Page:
2019 November 19
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The 16-inch MacBook Pro is Apple’s first notebook to feature an adjustable refresh rate. This is especially handy for video editing workflows. For the first time, you can match your MacBook Pro’s display to the frame rate of the video you’re viewing or editing. Follow the steps in our tutorial to learn how to quickly change your for the built-in Retina display.

Before we get to it, a quick reminder: “refresh rate” denotes the number of times a display is redrawn each second, expressed in Hertz. Most notebook displays refresh sixty times per second, or 60 Hertz. The Retina display on the 16-inch MacBook Pro allows you to switch between several refresh rates.

Adjust your MacBook Pro’s Retina display to match the frame rate of the content being edited or viewed.

Apple advises selecting a refresh rate that divides evenly into the frame rate of content at hand. For example, if the content you’re viewing is displayed at 24 frames per second, choosing the 48-Hertz refresh rate ensures the display refreshes twice per each frame of your content.

Follow along with our step-by-step tutorial embedded right ahead to learn how you can quickly adjust the refresh rate for the built-in Retina display of your 16-inch MacBook Pro.

How to change the

Do this to adjust the display refresh rate on your 16-inch MacBook Pro:

1) Choose System Preferences from the Apple menu.

2) Click the Displays icon in the System Preferences window.

3) Press and hold the Option key and select the Scaled button.

4) Doing so forces the Refresh Rate pop-up menu to appear. Click it and choose a refresh rate.

MacBook Pro Retina refresh rate

Be sure to change your display refresh rate back to 60 Hertz when done viewing/editing your video content.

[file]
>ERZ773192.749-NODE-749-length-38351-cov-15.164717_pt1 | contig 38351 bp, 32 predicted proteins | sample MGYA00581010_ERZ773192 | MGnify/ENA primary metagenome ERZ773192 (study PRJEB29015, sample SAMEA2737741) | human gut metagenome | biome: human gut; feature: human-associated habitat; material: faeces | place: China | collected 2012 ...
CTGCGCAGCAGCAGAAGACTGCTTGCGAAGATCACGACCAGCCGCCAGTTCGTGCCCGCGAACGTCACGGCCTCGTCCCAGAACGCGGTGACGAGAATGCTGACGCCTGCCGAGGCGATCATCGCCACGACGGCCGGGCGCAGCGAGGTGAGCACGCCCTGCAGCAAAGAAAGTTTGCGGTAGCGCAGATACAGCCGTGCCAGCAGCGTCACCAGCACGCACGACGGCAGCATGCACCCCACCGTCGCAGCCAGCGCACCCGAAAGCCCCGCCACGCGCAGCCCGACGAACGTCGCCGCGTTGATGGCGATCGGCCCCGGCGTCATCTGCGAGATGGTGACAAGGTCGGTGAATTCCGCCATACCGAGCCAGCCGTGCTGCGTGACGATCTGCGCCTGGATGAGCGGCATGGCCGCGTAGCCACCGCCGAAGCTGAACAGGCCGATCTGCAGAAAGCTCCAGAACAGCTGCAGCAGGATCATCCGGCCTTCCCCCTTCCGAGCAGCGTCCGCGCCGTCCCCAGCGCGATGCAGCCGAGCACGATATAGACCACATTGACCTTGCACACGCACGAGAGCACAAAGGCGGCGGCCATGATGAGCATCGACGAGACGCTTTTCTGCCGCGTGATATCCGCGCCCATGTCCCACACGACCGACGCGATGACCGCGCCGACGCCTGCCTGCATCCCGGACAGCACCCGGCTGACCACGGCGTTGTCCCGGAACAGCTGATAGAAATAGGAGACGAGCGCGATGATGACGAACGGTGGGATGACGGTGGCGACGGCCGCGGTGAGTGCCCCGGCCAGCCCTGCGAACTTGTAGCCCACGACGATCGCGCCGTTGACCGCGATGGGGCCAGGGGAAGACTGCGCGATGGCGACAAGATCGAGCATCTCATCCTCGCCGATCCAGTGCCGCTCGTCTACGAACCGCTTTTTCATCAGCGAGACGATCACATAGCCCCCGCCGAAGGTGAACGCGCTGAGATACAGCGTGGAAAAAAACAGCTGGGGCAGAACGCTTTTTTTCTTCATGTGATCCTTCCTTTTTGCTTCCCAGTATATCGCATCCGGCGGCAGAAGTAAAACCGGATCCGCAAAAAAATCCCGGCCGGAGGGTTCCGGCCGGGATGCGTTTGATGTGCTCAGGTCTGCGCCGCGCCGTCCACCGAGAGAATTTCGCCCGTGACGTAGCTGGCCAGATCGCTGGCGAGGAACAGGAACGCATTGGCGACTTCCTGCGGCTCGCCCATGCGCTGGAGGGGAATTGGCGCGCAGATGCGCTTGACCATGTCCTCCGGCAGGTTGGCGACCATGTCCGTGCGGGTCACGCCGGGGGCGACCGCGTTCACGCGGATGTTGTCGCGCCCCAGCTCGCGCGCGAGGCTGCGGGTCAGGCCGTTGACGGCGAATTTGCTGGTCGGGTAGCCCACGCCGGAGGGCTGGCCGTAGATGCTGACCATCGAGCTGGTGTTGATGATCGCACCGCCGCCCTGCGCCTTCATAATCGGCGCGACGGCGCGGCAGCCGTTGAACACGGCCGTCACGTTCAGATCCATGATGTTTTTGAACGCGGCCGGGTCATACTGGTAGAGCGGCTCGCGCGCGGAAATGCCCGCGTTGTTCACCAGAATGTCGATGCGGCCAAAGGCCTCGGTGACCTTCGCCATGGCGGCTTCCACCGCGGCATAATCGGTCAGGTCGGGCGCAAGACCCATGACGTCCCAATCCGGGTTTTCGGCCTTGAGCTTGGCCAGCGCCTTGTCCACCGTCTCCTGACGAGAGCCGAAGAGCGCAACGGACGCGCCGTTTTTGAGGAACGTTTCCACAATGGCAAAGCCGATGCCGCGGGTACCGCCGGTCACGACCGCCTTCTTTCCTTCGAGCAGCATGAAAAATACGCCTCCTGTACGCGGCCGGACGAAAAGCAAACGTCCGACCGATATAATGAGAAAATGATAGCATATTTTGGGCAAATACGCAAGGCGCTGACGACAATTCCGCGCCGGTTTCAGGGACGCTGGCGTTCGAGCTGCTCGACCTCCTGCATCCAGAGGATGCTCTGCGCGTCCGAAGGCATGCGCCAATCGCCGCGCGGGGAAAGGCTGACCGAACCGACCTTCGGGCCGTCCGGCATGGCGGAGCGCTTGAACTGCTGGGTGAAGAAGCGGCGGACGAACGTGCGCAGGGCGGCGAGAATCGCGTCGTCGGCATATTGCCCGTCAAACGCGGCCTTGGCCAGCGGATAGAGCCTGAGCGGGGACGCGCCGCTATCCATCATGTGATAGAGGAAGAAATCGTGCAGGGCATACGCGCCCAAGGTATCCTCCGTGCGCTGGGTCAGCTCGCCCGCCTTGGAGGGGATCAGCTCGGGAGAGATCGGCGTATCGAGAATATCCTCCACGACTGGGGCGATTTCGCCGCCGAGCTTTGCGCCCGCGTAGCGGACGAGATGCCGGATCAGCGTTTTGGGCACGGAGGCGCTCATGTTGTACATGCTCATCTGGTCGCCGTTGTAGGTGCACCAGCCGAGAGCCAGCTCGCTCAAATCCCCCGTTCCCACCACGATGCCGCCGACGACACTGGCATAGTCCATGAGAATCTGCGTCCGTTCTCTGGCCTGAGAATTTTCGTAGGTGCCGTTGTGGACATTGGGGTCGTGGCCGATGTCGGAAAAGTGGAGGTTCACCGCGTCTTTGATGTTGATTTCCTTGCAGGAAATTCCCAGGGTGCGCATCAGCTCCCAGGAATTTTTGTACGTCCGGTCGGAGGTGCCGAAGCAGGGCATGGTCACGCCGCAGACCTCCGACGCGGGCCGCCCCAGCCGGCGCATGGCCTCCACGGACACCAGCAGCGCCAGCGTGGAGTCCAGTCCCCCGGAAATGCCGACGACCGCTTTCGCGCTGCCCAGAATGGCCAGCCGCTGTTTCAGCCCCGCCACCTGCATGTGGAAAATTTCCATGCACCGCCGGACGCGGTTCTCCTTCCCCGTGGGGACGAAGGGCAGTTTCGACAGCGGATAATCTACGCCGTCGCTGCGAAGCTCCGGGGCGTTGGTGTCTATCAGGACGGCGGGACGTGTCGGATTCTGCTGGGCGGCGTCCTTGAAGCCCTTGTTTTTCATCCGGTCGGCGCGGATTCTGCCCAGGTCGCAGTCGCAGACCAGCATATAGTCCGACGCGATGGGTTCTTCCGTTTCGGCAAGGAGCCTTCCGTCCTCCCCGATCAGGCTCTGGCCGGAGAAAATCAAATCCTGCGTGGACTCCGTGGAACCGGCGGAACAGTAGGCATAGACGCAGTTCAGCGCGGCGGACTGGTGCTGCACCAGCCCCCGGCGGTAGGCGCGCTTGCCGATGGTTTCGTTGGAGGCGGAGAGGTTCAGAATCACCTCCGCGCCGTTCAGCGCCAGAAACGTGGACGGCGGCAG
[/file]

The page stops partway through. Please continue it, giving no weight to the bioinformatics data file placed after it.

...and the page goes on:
You can set one of the following refresh rates for the built-in Retina display:

  • 60 Hertz
  • 59.94 Hertz
  • 50 Hertz
  • 48 Hertz
  • 47.95 Hertz

Keep in mind that even though a higher refresh rate results in a smoother picture and animations, it does so at the expense of resource utilization and your notebook’s battery life.

Need help? Ask iDB!

If you like this tutorial, pass it along to your friends and leave a comment below.

Got stuck? Not sure how to do certain things on your Apple device? Let us know via [email protected] and a future tutorial might provide a solution.

Submit your own how-to suggestions via [email protected].

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Never mind the 16-inch MacBook Pro, how about a 14-inch MacBook Pro

2019 November 19
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Apple’s recent introduction of a got me thinking about the future of the Mac line. The latest rumors suggest that the 13-inch MacBook Pro is getting a redesigned keyboard in early 2020. That’s a good first step. But the increase in screen real estate on the 16-inch model makes me wonder if the 13-inch MacBook Pro might be not long for this world at all. Could a 14-inch be around the corner?

I say this as someone who used to sell these things: Apple needs a better way to differentiate the MacBook Air and the MacBook Pro. Because it’s confusing to the average customer. Maybe making the MacBook Pro a 14-inch model would help.

MacBook Pro vs. MacBook Air

For years, the 13-inch MacBook Pro and the 13-inch (now, only) MacBook Air were easy to distinguish. The 13-inch MacBook Pro was way faster, came with a Retina display and all the latest features you’d expect from Apple’s pro laptop line.

But that didn’t stop customers from walking in, looking at the price tag of the two laptops, pursing their lips and asking, “What’s the difference between the MacBook Air and the MacBook Pro?”

I’d explain the difference in performance. Although it was lightweight and sported an all-day battery, the MacBook Air had a slower processor and graphics, fewer configurable options, and less features. I’d show off the gorgeous Retina display and talk about some of the more advanced features of the device, like the Touch Bar.

My customers would play around with the floor models, and then make their decision based on their own unique needs. I learned that the MacBook Air was fantastically popular with families picking them up for students, and business folks who were looking for a lightweight, low-cost Mac laptop. Many others were attracted to the low price of the device, its slim design, and, for a while, its support of legacy ports, like regular USB connections and an HDMI port for external monitor support, features excised from the forward-designed MacBook Pro.